Mind this deep sea mining
It has been announced that deep sea mining is scheduled to start in Jamaican waters soon. There are some muted expressions of concern from the usual quarters. And with good reason.
Earth’s mass is 6.6 sextillion tonnes. Its volume is about 260 billion cubic miles. The total surface of the Earth is about 197 million square miles. About 71 per cent of our planet is covered by water and just 29 per cent by land. Only three per cent of this water is fresh water.
The highest point in the world is Mount Everest at 29,035 feet. The Mariana Trench is the deepest part of the ocean and the deepest location on Earth. It is 36,201 feet deep. If you placed Mount Everest at the bottom of the Mariana Trench, the peak would still be 7,000 feet below sea level. This should give some idea of the vastness of the oceans.
The deep sea contains some of the most pristine ecosystems of our planet and plays a crucial role in regulating climate. There is an increasing demand for ocean minerals as commodity prices are going through the roof. New and innovative technology are making increasing demands for minerals, like zinc, cobalt, and copper.
The World Bank estimates that more than three billion tonnes of minerals will be needed by 2050 to achieve the goals of the Paris Agreement and limit global warming to two degrees Celsius or less. The production of battery metals such as lithium and cobalt alone will have to increase by nearly 500 per cent by 2050 to meet the growing demand for clean energy technologies, such as wind, solar, and geothermal power.
The 26th annual session of the International Seabed Authority (ISA) was attended by 30 of the world’s top scientists and legal experts. The primary concern of the participants was: How can we sustainably develop marine mineral resources whilst ensuring protection of the environment and biodiversity? All well-thinking individuals with a sense of history will be asking the same question.
The National Oceanic Administrative Association (NOAA) had this to say about the impact of deep sea mining on the ecosystems and habitats of the deep:
1)Deep sea mining is still in the experimental stage and impacts on the deep sea ecosystems remain unknown. But existing information has led scientists to warn that biodiversity loss will be inevitable, and most likely irreversible.
2) On the abyssal plains (underwater plains between 3,000-6,000 feet deep), sucking up nodules would involve destruction of the seabed leading to the potential extinction of species. The nodules themselves support complex ecosystems which would be lost. Each mining operation would effectively strip mine 8,000-9,000 square kilometres of deep ocean seabed over a 30-year mining licence period.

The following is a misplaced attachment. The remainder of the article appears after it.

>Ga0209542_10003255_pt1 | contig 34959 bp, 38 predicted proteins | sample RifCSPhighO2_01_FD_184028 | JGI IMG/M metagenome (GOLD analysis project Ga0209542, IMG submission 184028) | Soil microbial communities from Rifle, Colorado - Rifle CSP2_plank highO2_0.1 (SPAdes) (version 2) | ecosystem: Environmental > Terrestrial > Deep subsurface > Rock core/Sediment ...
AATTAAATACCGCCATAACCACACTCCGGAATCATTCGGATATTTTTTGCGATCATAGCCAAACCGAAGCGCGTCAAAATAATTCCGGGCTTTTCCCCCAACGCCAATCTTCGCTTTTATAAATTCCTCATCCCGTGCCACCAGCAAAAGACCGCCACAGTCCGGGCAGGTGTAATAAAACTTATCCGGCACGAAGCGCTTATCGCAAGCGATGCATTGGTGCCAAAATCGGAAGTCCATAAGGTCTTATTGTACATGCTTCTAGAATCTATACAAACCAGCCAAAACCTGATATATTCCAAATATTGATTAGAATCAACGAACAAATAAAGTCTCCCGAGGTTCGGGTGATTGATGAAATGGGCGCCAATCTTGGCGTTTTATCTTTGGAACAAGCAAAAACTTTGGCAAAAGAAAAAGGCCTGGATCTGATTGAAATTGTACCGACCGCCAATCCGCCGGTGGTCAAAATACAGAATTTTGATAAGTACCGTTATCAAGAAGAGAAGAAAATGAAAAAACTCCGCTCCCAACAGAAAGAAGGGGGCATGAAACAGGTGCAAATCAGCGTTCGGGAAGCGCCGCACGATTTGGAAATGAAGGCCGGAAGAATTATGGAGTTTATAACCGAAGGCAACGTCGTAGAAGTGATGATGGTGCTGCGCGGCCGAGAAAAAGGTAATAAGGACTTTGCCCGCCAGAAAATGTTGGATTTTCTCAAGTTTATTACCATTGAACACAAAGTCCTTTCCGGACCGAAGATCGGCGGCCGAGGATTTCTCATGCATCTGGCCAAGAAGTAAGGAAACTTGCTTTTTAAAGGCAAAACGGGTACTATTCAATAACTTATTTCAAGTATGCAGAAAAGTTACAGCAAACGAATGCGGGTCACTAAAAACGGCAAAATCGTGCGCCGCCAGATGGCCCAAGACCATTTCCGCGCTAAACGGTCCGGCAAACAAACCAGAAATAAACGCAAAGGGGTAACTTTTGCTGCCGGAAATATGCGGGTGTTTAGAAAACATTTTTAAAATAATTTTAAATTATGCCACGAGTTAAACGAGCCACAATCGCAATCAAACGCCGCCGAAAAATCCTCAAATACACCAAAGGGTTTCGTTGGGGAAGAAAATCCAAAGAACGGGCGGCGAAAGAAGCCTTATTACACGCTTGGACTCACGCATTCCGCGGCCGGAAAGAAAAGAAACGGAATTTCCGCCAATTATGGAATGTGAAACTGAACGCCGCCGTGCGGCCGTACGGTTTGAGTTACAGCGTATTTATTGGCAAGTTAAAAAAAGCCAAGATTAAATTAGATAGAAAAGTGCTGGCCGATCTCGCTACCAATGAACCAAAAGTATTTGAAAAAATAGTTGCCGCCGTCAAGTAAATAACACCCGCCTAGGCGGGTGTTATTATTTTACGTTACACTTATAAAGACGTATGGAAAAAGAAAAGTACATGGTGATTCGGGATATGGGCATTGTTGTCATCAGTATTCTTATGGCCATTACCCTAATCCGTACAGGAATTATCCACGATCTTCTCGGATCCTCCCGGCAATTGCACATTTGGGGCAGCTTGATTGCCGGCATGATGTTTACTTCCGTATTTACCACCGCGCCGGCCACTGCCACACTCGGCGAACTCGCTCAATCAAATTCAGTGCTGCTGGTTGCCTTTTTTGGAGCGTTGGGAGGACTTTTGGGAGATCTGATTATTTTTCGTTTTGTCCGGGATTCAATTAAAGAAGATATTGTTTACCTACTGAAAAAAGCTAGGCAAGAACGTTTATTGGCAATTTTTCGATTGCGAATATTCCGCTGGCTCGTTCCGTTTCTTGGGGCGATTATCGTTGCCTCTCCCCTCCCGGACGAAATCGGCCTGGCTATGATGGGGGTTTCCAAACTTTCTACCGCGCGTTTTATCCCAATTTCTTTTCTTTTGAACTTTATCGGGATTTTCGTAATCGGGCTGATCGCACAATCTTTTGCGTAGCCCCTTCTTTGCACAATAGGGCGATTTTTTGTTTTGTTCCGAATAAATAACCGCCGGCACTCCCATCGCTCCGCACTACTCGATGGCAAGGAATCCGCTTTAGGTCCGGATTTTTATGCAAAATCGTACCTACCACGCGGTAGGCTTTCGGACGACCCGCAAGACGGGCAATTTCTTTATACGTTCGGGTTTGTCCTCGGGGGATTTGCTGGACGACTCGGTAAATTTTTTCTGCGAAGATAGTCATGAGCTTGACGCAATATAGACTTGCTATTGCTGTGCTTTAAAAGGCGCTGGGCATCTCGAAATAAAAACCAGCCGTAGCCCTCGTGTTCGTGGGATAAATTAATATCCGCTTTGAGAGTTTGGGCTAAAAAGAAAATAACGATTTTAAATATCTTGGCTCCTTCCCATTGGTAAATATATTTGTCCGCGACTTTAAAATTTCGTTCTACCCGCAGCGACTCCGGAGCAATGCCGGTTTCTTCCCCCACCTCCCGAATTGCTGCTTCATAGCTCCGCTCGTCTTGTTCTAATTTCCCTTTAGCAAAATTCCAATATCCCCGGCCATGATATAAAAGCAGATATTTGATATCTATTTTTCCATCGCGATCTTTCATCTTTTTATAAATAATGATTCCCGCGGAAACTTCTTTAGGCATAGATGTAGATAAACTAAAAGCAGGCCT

3) Stripping sea mounts of the outer layer of crusts containing cobalt and other metals would destroy deep sea sponge and coral ecosystems that are likely to have taken thousands of years to grow.
4) Mining hydrothermal vents would destroy vent habitats and kill the associated organisms before the biodiversity of these unique and fragile ecosystems is well understood, also the direct and immediate impact on the deep sea ecosystems actually mined.
5) Sediment plumes will be created as mining stirs up the sea floor, possibly spreading tens of thousands of square kilometres beyond the mining sites. The effect this will have on filter feeders like coral and sponges is unknown. Waste water containing sediments and other mining residue pumped back into the ocean would also form plumes, which may travel hundreds of kilometres or further and create water cloudiness, impacting species that use bioluminescence to hunt and find mates.
6) Noise, light pollution, and sediment plumes could seriously impact species, such as whales, that use noise, echolocation or bioluminescence to communicate, find prey, and escape predators.
Terrestrial mining has left large parts of Africa looking like a wasteland. In Jamaica, the bauxite industry has never been credibly and consistently monitored. Natural bauxite ore contains aluminium hydroxide, iron oxide, titanium oxide, and reactive silica. These all have a potentially devastating effect on both animal and plant life. These include liver and lung damage, chronic brain syndrome, Alzheimer’s and Parkinson’s diseases, eczema, and heart problems.